I’ve been out of that house for over 20 years now. I’ve been married for 15 years, and we’ve been in our current house for 10, a far longer time than the years lived in The House. Our current home has seen the births of three of our four children, the lean start-up days of our business through the prosperity of today. Nearly all of our original neighbors moved away, but it just doesn’t have the permanence in my mind of The House. At night I frequently still steal away, back to where I once lived, and let myself in through the side door.

——

Do we all return to haunt places, and do we travel in company? Or do we each visit in secret, alone and terrified lest the new owners return unexpected?

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  1. 10 cents Member
    10 cents
    @

    If you send me $9.99 I will help you get over this haunting feeling. Also I will let you know the secret that you long to know.

    • #1
  2. Arahant Member
    Arahant
    @Arahant

    Yes.

    • #2
  3. user_517406 Inactive
    user_517406
    @MerinaSmith

    Yes–but to all the houses I’ve lived in.  Recently I returned to my childhood house.  My aunt lives there and has remodeled it quite a bit, but my old upstairs bedroom is still the same.  I’d forgotten how charming it is.   But every house I’ve ever lived in holds memories for me–family meals, birthday parties, babies brought home from the hospital, Christmas mornings, singing around the piano, hours reading on the couch.  When I visit old places, I feel like I am meeting myself coming and going, along with the ghosts of all the people who lived there with me.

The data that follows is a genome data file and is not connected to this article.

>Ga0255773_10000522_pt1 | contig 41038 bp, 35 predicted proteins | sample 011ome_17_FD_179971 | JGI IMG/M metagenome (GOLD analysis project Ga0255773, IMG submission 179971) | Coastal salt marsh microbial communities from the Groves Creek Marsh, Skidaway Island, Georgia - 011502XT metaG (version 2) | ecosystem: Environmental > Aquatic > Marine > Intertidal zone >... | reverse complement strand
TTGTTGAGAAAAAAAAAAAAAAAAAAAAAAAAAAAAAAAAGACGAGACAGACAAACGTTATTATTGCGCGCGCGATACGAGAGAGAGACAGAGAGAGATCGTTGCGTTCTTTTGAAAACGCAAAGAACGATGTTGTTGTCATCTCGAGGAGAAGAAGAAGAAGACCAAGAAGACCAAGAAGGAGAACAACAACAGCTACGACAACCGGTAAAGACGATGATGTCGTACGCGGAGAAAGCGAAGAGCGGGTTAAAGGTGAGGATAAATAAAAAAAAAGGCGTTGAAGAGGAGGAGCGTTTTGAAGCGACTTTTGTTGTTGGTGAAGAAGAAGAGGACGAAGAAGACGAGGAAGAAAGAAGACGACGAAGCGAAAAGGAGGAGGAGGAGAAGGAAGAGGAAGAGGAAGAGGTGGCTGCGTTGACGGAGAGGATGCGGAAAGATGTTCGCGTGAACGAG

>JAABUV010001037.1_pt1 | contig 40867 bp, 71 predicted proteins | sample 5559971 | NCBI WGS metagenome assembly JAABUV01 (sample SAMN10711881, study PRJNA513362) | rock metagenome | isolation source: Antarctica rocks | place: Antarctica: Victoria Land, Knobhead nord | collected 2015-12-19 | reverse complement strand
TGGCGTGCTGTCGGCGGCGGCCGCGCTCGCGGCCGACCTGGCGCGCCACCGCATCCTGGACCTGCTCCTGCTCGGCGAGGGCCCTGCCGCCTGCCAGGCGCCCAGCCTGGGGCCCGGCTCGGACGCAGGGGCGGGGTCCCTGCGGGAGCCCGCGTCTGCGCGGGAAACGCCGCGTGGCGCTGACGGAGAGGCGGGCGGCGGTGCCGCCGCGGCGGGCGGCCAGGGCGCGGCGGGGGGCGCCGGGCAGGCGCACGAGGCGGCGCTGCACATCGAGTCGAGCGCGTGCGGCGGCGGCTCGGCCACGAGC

• #3
  4. Arahant Member
    Arahant
    @Arahant

    I have just awoken from a dream wherein I was Prince William Henry (George III’s son and later King William IV), just off a ship and wondering what would come next.  Not about a particular place, but an interesting dream, neanmois.

    • #4
  5. Basil Fawlty Member
    Basil Fawlty
    @BasilFawlty

    The house wasn’t called Brideshead, was it?

    • #5
  6. Pencilvania Inactive
    Pencilvania
    @Pencilvania

    That’s a sweet, touching tribute. I liked reading that.  Many of my dreams, if I can pinpoint any location in them, take place in the home I grew up in, as well. 

    I do have one recurring dream, that I stumble upon a room in my own home that I never knew was there before.  It usually looks like a pretty summer porch with long windows, sunlight streaming in, and furniture that reminds me of what used to be in my grandparents’ rowhome in Allentown.  My other set of grandparents, who died when I was about 5, did have an enclosed porch on their little home in Bryn Mawr, I barely remember that. But I am always thrilled to find that room – and there’s usually no more to the dream, just the discovery of this place I love.

    • #6
  7. user_6236 Member
    user_6236
    @JimChase

    Ok, I admit to being a little weirded out.  Just yesterday I was revisiting an old blog post I wrote about just such a phenomenon, centered around a tiny, dead farming community where I spent 4+ years, but revisit frequently in my dreams.  I almost posted it to the member feed, and decided against it.  Maybe I will later today.

    • #7
  8. Old Buckeye Inactive
    Old Buckeye
    @OldBuckeye